Presenters: Dr Enqi Weng and Dr Anna Halafoff
Authors and Affiliations:
Dr Enqi Weng, Deakin University
Dr Anna Halafoff, Deakin University
Melbourne, one of the most culturally and religiously diverse cities in Australia, has welcomed international students in significant numbers since the 1960s and in rising numbers in recent years. Hobart, an increasingly diverse city has also seen a growth in the numbers of international students over the past decade. Having international students’ studying in Australia’s universities has been of great social and economic benefit, for the students, their countries of origin, and Victoria and Tasmania. While it has been a largely successful endeavour, issues have arisen in the recent past, particularly with disturbing incidents of abuse toward Chinese and Indian students in Melbourne, concerns regarding employment and affordable housing, and impediments to belonging. Community organisations and state actors have worked hard to mitigate harm and to support international students studying in Melbourne and Hobart, yet these issues persist and have been exacerbated by the current COVID-19 pandemic, as a result of the lockdown periods and decreased global mobility. This paper investigates the impact of the COVID-19 pandemic on international students in Melbourne and Hobart, drawing on interviews with international students and community leaders from Chinese, Indian and Russian communities, conducted as part of an Australian Research Council funded project on migration and religious diversity. It examines persistent issues of racism and discrimination in Australia, and community and state strategies to address social inequalities, in the face of this pandemic and escalating geopolitical tensions in the Asia-Pacific region.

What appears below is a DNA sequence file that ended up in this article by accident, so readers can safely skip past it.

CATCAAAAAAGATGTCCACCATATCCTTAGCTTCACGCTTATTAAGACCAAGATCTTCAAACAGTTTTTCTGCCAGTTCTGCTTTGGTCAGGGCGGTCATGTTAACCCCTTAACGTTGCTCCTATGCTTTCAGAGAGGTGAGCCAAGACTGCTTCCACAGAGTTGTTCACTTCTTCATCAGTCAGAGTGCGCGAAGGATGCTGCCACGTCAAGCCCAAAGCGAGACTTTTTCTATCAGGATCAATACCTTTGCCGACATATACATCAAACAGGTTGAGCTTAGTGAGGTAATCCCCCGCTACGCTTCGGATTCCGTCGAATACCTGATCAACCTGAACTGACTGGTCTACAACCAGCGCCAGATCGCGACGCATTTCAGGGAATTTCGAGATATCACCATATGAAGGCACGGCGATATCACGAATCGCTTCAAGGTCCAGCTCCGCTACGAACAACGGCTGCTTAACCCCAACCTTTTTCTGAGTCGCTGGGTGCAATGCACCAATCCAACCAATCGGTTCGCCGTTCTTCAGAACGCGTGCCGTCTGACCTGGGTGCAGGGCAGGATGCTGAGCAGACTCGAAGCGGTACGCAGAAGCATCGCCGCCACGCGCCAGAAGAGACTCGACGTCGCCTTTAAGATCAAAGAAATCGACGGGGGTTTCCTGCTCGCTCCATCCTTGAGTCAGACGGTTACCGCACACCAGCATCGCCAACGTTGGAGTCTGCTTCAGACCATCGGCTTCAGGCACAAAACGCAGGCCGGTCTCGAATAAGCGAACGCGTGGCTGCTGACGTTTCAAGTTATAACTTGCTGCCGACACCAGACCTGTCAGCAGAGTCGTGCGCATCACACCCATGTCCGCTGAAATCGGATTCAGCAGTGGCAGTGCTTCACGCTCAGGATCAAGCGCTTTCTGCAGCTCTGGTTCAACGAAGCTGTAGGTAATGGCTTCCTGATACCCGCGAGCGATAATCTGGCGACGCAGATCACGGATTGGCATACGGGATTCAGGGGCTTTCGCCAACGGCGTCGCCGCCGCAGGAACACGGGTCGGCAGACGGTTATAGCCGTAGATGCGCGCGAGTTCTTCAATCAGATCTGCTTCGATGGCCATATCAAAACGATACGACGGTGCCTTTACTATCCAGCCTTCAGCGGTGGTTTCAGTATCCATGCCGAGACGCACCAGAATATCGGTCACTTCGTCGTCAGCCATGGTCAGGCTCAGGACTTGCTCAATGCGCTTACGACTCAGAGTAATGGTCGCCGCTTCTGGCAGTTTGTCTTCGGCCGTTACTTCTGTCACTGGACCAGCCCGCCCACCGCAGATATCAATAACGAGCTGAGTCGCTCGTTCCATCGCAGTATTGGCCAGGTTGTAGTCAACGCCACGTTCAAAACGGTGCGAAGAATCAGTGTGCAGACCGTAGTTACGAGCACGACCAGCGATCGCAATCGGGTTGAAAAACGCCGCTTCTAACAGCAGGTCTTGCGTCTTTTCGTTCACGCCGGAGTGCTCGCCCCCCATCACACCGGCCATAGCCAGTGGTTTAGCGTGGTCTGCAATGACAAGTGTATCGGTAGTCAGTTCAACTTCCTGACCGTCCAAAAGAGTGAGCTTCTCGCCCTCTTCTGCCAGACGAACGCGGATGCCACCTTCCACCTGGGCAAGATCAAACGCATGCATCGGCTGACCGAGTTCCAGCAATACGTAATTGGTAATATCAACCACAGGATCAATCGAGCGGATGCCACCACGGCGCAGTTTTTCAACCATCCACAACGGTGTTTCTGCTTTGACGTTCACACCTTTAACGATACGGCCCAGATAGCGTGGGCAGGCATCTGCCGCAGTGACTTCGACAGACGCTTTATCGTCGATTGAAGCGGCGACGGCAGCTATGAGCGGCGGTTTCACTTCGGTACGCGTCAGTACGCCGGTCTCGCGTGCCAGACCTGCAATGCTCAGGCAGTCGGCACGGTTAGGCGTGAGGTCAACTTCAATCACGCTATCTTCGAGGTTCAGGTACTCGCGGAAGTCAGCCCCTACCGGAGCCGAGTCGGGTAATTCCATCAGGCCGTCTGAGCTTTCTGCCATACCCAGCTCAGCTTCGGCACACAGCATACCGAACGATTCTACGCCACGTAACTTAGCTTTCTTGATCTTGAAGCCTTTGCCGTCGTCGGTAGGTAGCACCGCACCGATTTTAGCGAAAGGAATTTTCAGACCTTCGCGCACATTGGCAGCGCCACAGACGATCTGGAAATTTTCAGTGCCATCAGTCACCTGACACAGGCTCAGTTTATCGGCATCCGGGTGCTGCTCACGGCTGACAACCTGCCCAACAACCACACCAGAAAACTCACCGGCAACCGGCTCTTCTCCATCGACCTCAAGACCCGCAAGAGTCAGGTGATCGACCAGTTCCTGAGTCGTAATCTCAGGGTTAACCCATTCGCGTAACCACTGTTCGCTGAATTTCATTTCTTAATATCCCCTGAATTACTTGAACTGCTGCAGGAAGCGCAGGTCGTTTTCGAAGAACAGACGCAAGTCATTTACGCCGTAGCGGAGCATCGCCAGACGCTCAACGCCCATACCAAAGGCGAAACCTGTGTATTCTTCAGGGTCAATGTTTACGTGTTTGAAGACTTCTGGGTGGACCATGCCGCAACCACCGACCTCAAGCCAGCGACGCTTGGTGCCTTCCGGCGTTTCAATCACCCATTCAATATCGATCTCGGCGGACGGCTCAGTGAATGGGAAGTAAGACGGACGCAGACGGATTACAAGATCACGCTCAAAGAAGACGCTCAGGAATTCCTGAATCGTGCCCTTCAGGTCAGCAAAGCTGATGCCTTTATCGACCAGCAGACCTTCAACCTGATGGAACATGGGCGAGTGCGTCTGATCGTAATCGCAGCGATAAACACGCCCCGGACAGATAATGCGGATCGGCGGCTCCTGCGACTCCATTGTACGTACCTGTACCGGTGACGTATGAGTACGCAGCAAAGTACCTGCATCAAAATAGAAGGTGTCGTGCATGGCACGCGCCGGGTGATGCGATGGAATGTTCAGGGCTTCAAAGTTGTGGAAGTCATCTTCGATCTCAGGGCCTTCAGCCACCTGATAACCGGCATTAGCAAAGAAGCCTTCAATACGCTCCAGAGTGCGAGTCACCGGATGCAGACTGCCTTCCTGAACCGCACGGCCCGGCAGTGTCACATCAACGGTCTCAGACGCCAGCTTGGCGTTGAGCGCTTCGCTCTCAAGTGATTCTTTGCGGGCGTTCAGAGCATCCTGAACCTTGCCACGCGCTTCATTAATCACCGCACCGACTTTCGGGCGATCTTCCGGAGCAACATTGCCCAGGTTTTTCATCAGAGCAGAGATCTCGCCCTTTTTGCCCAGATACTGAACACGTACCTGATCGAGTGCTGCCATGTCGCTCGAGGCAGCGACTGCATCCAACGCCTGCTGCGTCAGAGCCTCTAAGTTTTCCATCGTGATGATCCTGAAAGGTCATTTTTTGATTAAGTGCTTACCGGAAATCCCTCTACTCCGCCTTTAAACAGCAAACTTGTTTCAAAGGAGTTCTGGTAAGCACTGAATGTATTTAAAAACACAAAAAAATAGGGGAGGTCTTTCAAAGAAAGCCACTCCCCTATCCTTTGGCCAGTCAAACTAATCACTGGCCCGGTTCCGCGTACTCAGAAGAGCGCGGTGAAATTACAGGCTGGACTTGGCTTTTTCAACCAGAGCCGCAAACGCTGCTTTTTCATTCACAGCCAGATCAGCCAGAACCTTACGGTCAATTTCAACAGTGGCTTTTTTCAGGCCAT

Dr Enqi Weng
Affiliation/s: Deakin University
Dr. Enqi Weng is currently a Research Fellow on the ARC Discovery Project ‘Religious diversity in Australia: Strategies to maintain social cohesion’. She also teaches in religious and media studies units at Deakin University. Her research interests are religion and media, religious literacy, religious and cultural diversity, religion and migration and decolonial approaches to the study of religion. Her monograph Media Perceptions of Religious Changes in Australia: Of Dominance and Diversity was recently published (Routledge, 2020). She has also published in journals in the field of sociology of religion and media studies.
Dr Anna Halafoff
Affiliation/s: Deakin University
Dr. Anna Halafoff is an Associate Professor in Sociology, and a member of the Alfred Deakin Institute at Deakin University. She is also a Research Associate of the UNESCO Chair in Interreligious and Intercultural Relations – Asia Pacific, at Monash University. Anna’s current research interests are religious diversity, religion and young people, interreligious relations, religion and migration, preventing violent extremism, education about religions and worldviews, and Buddhism in Australia. Her recent books include The Multifaith Movement: Global Risks and Cosmopolitan Solutions (Springer 2013), and Education about Religions and Worldviews: Promoting Intercultural and Interreligious Understanding in Secular Societies (Routledge, 2016 edited with Elisabeth Arweck and Daniel Boisvert).